Image 1: For the Magic Tree image, first painted a tree trunk and branches freehand on New Layer above white background, then the glitter background was placed directly underneath it. The tree leaves were brushes created in Corel Painter’s using the Symmetrical Tool and different Painter brushes. The PS new Technology called Paint Symmetry is just not quite as good yet although one brush was created and used. I ended up with 16 new brushes used on the tree along with some little glitter brushes to give the magical look. Next the image was taken into Luminar 2018 where just two filters were applied: Soft Glow and the Golden Hour. They both really lightened up the tree and made the snowflake edges less sharp. Last step was back in PS where Nik Viveza 2 was used on the image to adjust the whole color tone.
Image 2: Not much here other than the blue texture was used and a Turquoise Solid Color Fill Layer was added clipped (ALT + Click between layers to clip) and set to Color blend mode for the greenish color. The white Hawaiian flowers were extracted and placed on top. Next the Sparkling Blue Glitter PNG was added on top of the flowers. To change just the color of the dots on just the flowers, select the flowers from the layer before by CTRL+clicking on the flowers, then select the Hue/Saturation Adjustment Layer – the layer mask will show just the flowers in it. The Hue was set to 33, Saturation 98, and Lightness -5 with Colorize checked. A Levels Adjustment Layer was added to adjust the contrast in the image. A darken layer and flower lines layer were used to clean up the flowers.
Image 3: One iteration I created of this image is a very warm sunny day effect. I also liked the cool wintry effect. Lucis Pro (no longer available) was used to get the really sharp look. Nik Viveza 2 was used to darken down the image some. Lots of clean up layers. The snow was created using the steps above – duplicating the layer and blurring it – a Black and White Adjustment Layer was used to convert the color all to white.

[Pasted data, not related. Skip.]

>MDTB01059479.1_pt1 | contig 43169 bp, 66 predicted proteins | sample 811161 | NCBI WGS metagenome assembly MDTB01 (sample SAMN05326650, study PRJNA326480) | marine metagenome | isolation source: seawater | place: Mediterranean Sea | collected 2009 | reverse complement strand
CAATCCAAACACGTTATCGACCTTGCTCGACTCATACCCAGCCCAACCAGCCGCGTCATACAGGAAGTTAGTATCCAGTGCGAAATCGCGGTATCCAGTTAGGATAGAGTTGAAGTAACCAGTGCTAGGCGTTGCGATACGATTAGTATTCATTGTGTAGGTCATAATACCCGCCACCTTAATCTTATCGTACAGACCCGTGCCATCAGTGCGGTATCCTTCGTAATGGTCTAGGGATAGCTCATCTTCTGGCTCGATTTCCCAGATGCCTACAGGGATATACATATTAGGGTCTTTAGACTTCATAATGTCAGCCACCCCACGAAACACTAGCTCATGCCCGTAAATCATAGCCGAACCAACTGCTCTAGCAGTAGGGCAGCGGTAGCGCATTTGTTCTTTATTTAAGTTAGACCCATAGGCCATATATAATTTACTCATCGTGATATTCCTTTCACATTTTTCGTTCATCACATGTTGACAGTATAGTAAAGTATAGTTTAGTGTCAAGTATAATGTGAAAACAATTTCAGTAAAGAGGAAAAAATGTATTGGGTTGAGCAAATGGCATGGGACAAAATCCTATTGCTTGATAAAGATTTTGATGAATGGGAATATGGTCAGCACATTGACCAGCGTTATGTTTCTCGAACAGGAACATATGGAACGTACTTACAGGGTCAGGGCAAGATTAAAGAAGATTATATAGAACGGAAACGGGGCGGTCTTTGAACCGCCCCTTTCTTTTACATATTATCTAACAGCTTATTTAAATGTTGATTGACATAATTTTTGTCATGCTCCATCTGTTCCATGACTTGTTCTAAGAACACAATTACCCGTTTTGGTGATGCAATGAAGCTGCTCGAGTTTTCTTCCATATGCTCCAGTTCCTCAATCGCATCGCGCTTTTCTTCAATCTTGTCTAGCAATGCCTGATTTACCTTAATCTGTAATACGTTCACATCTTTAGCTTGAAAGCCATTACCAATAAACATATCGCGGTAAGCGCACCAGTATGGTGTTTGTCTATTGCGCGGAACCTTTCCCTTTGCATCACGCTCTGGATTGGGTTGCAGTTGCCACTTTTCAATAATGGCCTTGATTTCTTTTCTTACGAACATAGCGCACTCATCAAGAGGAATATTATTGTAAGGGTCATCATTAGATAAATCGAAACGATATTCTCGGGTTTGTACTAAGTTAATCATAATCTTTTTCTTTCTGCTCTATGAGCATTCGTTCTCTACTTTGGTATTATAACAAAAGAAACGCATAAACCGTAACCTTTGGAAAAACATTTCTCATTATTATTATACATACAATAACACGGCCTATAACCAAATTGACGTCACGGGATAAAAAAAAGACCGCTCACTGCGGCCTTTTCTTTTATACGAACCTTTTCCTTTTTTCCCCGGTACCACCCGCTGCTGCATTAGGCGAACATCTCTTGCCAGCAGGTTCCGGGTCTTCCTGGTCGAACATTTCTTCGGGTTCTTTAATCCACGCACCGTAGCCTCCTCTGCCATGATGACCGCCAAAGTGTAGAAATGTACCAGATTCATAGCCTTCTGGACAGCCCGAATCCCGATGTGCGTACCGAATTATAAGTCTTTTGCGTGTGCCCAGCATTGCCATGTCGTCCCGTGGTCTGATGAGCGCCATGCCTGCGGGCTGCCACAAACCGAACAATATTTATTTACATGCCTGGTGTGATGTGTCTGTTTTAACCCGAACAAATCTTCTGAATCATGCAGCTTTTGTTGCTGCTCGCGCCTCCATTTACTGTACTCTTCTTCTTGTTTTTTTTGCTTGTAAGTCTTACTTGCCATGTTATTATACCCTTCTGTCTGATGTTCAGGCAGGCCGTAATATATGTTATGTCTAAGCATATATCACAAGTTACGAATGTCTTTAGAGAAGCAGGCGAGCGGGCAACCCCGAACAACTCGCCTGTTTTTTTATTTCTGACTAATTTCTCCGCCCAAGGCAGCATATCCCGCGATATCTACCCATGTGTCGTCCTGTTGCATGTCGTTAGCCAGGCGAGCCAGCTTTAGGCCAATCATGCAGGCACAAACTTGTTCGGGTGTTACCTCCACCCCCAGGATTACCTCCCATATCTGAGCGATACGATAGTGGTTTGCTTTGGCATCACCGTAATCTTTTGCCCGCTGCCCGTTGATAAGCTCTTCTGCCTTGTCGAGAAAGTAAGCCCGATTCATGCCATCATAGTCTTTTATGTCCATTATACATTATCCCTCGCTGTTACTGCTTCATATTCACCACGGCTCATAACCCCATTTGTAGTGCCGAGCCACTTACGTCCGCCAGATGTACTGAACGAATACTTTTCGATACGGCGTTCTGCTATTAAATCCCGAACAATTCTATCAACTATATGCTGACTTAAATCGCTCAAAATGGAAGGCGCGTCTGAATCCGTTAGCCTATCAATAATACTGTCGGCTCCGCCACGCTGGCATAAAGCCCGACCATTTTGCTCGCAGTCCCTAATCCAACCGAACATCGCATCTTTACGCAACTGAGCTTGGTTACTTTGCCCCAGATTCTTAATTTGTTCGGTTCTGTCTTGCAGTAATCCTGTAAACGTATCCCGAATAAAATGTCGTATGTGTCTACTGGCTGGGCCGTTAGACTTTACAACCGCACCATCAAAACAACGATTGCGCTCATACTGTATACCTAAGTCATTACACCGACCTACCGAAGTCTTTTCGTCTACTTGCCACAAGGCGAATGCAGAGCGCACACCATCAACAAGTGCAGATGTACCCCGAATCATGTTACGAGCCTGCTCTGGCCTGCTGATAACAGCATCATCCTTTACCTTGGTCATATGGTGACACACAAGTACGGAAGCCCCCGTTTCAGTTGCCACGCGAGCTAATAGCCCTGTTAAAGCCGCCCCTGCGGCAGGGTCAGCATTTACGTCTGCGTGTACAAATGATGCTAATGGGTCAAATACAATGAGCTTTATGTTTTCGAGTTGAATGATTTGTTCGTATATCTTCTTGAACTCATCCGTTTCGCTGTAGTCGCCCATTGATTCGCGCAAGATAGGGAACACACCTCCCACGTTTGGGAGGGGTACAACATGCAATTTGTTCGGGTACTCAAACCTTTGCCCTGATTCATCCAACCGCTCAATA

This week I discovered that Macphun’s Luminar software has a free Beta release for us PC Windows 10 users to try out. (Click here to get the Beta download – they will quickly send you an E-mail to unlock the program once you submit a request.) You Mac people have been enjoying this stand-alone and plug-in for PS and LR for a while now, but this is great news for us PC folks. I just put it on my computer a couple days ago and am really enjoying it. Lots of new things to explore! It is only available for Windows as a stand-alone version right now, but a lot of the Mac functionality has been added to get some interesting results. I am finding this program very useful for getting a “pop” out of an image, and the canned presets are a great place to start.
My ocean image above was my first attempt at using this plug-in – and yes, the original painting was done in PS and Corel Painter and it was also finished up in PS. But the really beautiful overall effect (that pop I was looking for) was created in Luminar. It is fun to just try out the over 50 custom presets on an image, and there are also 30 individual filter effects with all kinds of sliders. This gives you quite a few options for getting some very different effects and pretty quickly. A lot of the filters were designed to emulate several of the now old Nik Color Efex Pro4 filters. Google is no longer updating their Nik plug-ins which means as operating systems and software get upgraded, they may no longer work – currently I am not having any problems with them. Many of the past Nik software engineers now work at Macphun. In fact if you are a member of KelbyOne, Scott Kelby’s training videos called How to Use Macphun’s Luminar Plugin for Lightroom and Photoshop help you set up some of the favorite Nik filters in Luminar.
As you can see in the screenshot (click to see larger in Flickr), the filters applied for this image are in the right panel and the presets are in the film strip below – the preset highlighted is one I created containing the right side filter settings. And notice the Dramatic filter (the cut-off last two settings were Brightness 3 and Saturation -25) which is very similar to the Bleach Bypass filter in Color Efex Pro4 for example.
The biggest drawback is that it is only a stand-alone program for Windows. Here is the work-around to use the Luminar image as a layer in Photoshop. For a full workflow on how the top image was created, see section below.